WASTE NOT, WANT NOT: HOW TO MANAGE WHEN THINGS ARE SCARCE
When you can't depend on buying new, there's a lot we can learn about recycling from the past!
As grocery stores look toward limiting their hours, and shelves become bare, the idea of not always having everything we need on demand is starting to become a reality.
Though the idea of not being able to purchase the things you need can be disconcerting, there are many ways to relieve the pressure of having to buy new when we recycle. During the Great Depression many of our parents or grand-parents simply had to make do with whatever they had. Similarly, during the Second World War, every spare bit of scrap, be it metal, fabric, or otherwise would be saved and used for the war effort. Scrap metal would then be used to manufacture weapons, ammunition, and even ships!
While you mightn't be saving scrap for victory, it can certainly help to go easy on some things that aren't guaranteed to be re-stocked quickly in the coming weeks. And, even when everything is back to normal, it's never a bad idea to reduce & re-use! So, here's a few things you can do to start recycling.
1) Keep your glass jars
Now glass jars may be something you already recycle by tossing them in the blue bin instead of the trash, however, many of them can be re-sealed and reused for other purposes. For example, they can be great for sauces, jams, soups, or even dry goods like pasta, rice, and popcorn!
Some people look down on previous generations for not being as pro-active as those of us who live in the 21st century when it comes to recycling. However, we should remember that at one time everything from milk to soda came in glass bottles, and once they were emptied, these bottles would be collected, washed, and re-used. People have been recycling for generations, just in different ways!
2) Cereal bags as wax paper
This is possibly one of my favourite recycling tips from the past, and something many still do today. The bags that line cereal boxes are coated in wax, and as a result, are perfect for re-using on baking sheets once the cereal is gone. All you need to do is wash & dry them, then cut them along the seams. Like so:
Alternatively, you can also re-use cereal bags as freezer bags, or for mixing salads, seasoning vegetables, etc.
As a side note, don't forget it's a good idea to wash & re-use ziploc bags as well as plastic containers (yoghurt, margarine, etc.)!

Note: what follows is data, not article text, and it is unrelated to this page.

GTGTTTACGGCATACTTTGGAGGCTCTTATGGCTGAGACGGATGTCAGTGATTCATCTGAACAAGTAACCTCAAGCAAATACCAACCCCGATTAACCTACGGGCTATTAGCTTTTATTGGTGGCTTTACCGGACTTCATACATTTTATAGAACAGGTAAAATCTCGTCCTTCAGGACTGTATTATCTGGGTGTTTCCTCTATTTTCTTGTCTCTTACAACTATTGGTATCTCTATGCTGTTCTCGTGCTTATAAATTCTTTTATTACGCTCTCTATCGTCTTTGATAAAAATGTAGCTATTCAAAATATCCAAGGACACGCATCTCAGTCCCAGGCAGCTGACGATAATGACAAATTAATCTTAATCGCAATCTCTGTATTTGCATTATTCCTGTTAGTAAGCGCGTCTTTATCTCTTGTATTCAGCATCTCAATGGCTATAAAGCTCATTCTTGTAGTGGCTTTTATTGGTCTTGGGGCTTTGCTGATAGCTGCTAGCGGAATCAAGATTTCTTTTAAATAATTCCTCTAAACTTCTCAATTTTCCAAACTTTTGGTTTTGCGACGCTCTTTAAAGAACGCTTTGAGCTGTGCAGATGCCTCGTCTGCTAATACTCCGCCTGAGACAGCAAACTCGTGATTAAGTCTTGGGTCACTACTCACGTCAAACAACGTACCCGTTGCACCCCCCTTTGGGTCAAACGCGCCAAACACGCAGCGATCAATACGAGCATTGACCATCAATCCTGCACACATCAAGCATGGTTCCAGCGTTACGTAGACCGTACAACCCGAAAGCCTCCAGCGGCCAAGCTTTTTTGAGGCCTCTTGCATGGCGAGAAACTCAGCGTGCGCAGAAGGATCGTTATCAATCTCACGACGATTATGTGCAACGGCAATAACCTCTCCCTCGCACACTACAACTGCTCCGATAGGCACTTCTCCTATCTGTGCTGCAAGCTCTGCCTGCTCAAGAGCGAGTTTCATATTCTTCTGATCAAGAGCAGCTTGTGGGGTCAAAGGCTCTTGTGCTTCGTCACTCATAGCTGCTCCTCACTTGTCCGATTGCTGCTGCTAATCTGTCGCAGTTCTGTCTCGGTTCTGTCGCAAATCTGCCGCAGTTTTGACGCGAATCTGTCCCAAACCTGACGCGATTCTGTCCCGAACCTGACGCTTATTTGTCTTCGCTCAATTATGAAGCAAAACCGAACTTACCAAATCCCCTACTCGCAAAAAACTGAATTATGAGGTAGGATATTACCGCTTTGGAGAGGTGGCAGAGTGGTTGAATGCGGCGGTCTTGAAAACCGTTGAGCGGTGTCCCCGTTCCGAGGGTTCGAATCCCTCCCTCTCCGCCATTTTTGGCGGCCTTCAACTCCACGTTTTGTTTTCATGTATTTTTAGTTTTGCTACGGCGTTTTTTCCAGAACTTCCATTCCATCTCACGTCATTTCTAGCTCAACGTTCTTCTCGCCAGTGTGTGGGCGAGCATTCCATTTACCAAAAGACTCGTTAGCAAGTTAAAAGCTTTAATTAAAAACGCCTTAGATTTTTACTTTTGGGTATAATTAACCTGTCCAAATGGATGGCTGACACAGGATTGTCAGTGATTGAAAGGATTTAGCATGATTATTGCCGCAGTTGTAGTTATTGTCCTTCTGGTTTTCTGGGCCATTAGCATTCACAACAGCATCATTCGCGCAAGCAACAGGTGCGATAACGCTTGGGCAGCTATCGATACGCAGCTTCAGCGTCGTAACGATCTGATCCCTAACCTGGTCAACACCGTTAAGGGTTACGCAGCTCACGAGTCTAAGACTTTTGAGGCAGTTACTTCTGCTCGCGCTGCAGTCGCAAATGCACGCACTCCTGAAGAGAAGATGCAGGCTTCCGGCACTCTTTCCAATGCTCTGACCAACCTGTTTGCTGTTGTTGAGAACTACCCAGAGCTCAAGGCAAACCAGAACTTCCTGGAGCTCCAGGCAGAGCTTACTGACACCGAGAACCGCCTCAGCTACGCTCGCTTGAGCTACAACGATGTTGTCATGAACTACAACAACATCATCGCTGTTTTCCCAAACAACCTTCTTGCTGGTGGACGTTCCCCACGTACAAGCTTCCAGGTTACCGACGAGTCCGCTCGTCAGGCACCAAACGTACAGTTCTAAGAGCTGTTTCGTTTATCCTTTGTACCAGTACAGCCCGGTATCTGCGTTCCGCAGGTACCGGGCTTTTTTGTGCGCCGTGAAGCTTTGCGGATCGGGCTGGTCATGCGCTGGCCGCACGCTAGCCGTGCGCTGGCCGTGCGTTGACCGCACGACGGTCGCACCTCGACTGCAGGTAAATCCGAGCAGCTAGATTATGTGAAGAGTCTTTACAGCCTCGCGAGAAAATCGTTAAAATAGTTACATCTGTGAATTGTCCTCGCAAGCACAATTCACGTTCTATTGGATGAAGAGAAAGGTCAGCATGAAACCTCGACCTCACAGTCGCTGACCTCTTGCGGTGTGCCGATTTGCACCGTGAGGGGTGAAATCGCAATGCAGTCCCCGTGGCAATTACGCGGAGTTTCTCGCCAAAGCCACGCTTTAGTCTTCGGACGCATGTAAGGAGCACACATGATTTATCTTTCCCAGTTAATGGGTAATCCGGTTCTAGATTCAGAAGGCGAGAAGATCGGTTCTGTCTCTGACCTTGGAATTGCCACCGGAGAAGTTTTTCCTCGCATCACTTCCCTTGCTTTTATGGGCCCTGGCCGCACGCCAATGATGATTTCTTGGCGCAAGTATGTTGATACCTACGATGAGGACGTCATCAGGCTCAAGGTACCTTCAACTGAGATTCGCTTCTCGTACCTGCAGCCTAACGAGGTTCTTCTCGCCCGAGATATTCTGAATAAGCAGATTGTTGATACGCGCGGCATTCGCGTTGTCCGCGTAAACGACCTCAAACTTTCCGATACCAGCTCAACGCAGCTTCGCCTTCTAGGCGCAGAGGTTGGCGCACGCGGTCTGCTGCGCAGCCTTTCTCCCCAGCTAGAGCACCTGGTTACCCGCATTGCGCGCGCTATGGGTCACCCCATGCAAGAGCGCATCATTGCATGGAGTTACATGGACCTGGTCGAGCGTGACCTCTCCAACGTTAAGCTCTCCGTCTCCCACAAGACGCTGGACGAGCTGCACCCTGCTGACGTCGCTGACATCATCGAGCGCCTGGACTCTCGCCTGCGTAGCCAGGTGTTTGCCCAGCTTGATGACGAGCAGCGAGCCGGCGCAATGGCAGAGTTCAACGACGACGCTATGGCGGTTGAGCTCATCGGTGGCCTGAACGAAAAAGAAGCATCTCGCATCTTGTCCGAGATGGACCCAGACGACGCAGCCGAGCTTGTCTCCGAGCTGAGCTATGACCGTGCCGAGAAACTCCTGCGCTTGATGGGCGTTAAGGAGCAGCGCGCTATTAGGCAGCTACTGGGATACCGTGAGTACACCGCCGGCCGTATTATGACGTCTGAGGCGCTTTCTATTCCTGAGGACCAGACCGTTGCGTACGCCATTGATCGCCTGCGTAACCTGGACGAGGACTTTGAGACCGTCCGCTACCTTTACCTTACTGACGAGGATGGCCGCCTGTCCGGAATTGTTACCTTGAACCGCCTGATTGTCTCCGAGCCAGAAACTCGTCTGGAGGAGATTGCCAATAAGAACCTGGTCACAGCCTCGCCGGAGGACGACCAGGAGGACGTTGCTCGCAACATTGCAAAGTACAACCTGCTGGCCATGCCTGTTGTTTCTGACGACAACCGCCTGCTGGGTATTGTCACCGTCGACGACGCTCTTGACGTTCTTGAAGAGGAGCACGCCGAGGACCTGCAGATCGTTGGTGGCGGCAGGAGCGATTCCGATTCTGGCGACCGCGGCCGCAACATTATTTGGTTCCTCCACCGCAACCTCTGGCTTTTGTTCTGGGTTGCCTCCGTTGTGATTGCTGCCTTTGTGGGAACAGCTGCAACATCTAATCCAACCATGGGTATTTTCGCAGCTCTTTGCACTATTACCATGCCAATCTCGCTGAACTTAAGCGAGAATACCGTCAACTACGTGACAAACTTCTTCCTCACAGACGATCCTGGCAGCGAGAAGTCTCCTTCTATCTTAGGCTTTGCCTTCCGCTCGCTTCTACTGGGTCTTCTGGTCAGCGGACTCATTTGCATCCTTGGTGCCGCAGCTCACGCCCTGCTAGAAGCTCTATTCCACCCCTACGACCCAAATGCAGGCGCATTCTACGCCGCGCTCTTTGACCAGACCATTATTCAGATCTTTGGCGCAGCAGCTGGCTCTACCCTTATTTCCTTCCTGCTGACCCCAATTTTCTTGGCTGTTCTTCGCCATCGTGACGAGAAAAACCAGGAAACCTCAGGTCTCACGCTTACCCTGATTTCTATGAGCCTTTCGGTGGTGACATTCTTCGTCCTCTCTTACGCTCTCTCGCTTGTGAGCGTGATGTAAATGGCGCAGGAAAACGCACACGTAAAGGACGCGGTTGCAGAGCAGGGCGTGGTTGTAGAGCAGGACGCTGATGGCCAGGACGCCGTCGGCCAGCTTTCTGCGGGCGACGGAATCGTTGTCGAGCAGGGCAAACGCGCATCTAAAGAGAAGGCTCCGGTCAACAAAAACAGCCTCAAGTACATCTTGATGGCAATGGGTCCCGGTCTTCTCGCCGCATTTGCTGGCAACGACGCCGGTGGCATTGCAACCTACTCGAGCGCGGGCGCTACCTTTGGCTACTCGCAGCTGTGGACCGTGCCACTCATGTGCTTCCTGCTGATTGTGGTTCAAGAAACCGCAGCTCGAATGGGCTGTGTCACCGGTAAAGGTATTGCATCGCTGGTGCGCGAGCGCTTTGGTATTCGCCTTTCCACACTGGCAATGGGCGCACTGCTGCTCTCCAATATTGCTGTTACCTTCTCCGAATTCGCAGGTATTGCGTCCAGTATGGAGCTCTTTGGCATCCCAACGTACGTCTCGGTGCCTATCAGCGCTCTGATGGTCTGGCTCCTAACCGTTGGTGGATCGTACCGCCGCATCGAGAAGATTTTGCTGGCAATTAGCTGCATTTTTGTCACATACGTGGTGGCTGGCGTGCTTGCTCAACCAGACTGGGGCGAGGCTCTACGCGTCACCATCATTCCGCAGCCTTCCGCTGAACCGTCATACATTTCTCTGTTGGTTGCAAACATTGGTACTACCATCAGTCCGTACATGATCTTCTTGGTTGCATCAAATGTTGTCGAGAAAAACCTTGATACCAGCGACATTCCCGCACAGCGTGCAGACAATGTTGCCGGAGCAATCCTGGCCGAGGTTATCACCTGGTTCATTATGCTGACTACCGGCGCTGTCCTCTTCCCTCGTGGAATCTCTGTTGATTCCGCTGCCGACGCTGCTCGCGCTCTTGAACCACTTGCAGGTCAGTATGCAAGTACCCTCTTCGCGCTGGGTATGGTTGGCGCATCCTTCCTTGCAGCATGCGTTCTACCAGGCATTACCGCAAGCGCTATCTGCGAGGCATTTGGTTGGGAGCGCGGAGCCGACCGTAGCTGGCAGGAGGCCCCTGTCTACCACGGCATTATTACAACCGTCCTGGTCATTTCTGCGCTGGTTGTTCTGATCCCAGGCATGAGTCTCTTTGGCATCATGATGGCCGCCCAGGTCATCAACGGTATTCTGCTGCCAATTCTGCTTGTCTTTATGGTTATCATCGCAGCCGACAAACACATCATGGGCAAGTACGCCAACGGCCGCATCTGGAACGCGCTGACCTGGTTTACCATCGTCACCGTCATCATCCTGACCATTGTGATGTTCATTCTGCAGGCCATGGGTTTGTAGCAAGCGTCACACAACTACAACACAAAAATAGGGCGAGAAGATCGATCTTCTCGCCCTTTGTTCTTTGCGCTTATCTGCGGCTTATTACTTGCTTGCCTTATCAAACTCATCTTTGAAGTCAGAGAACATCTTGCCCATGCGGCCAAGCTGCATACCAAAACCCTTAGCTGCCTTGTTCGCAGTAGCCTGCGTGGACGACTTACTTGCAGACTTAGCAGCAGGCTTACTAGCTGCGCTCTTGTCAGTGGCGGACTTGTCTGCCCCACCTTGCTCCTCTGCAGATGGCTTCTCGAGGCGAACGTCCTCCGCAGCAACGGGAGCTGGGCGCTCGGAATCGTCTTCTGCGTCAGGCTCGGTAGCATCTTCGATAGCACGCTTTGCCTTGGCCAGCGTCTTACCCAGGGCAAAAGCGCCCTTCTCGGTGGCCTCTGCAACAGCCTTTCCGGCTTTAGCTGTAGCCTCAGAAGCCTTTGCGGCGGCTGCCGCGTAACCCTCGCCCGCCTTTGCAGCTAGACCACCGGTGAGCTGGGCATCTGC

3) Pick up a needle & thread
Sewing is a bit of a lost art these days, but it's amazing the sort of magic you can work with just a needle and a bit of thread. When you start to realise how much sewing can accomplish, (and how much money it could save you back in the day) you can begin to understand why it was normal for many people to do their own tailoring, or in some cases, even sew their own clothes. At the very least, in days-gone-by, if a button came off, you re-attached it, and if you blew a hole in your trousers, you patched it at home.
Now, while you may not turn into a full-blown seamstress over the course of the COVID-19 crisis, there are a few things you can be thinking of when it comes to clothing. For example, I had an old pair of pants I had planned to donate, but when it came time to self-isolate, we weren't sure when we would have the chance to go in and drop them off. So, I started thinking about what else I could do with them. As it happened, I was actually in need of an apron for the kitchen and the barbecue, so, my wife and I decided to make one...out of my old trousers. Personally, I think it turned out pretty well:
Now, you may not have need of an apron at the minute, but next time you go to throw away your old clothes, think of what other purpose some of that fabric could serve. Maybe it's just good for rags, but maybe it could be cut up & used for a quilt. The options are endless once you start thinking. Of course, if the option is available to you, donating an old item of clothing is always an excellent way to give it a second life and reduce waste.
4) Tin cans as kitchen organisers (or plant pots!)
Now that you've stocked up on canned food, what do you do with those cans once they're empty? Our advice is to keep them! Once you've removed the top with a can opener, all you need to do to make them safe is simply flatten out any sharp outcrops with a pair of pliers. Then, just soak the cans in some hot soapy water to remove the labels. Once you've painted & decorated them, they're perfect for utensils, tea bags, pens/pencils. Alternatively, fill them with dirt and use them to grow household herbs like basil & oregano!
5) Food recycling
Now, while I'm sure we are all familiar with leftovers, there are some other great ways to make food last a little longer that perhaps you wouldn't normally have thought of. For example:
-Broth: The next time you are cooking vegetables, take your peelings and throw them in a pot of water. Add salt. Boil for around an hour, and then, strain the liquid into some of those glass bottles you've been keeping whilst hot. Screw the lid on and leave them out for about an hour, you should hear them seal. Now you've got vegetable broth!
-Breadcrumbs: If your bread has gone stale, don't throw it away! Dry bread is better for breadcrumbs anyways! Take a few slices and throw into your food processor and within seconds you've got breadcrumbs that can be frozen and used later for dressing (stuffing), breading, or crust.